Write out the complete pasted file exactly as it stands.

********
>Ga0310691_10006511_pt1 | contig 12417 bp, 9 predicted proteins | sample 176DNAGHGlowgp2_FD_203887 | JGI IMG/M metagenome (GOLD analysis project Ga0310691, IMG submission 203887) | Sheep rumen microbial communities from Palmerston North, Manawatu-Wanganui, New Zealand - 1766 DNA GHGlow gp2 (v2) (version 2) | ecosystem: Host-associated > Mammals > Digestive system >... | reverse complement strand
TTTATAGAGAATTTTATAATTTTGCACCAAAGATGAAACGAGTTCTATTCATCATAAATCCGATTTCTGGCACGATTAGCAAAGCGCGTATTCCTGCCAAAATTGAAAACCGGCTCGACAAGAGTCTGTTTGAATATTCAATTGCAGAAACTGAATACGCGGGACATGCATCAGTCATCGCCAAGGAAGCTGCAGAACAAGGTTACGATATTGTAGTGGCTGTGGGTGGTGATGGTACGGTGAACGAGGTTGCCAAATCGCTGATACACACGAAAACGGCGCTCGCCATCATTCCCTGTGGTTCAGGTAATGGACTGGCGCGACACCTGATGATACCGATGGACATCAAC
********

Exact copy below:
>Ga0310691_10006511_pt1 | contig 12417 bp, 9 predicted proteins | sample 176DNAGHGlowgp2_FD_203887 | JGI IMG/M metagenome (GOLD analysis project Ga0310691, IMG submission 203887) | Sheep rumen microbial communities from Palmerston North, Manawatu-Wanganui, New Zealand - 1766 DNA GHGlow gp2 (v2) (version 2) | ecosystem: Host-associated > Mammals > Digestive system >... | reverse complement strand
TTTATAGAGAATTTTATAATTTTGCACCAAAGATGAAACGAGTTCTATTCATCATAAATCCGATTTCTGGCACGATTAGCAAAGCGCGTATTCCTGCCAAAATTGAAAACCGGCTCGACAAGAGTCTGTTTGAATATTCAATTGCAGAAACTGAATACGCGGGACATGCATCAGTCATCGCCAAGGAAGCTGCAGAACAAGGTTACGATATTGTAGTGGCTGTGGGTGGTGATGGTACGGTGAACGAGGTTGCCAAATCGCTGATACACACGAAAACGGCGCTCGCCATCATTCCCTGTGGTTCAGGTAATGGACTGGCGCGACACCTGATGATACCGATGGACATCAAC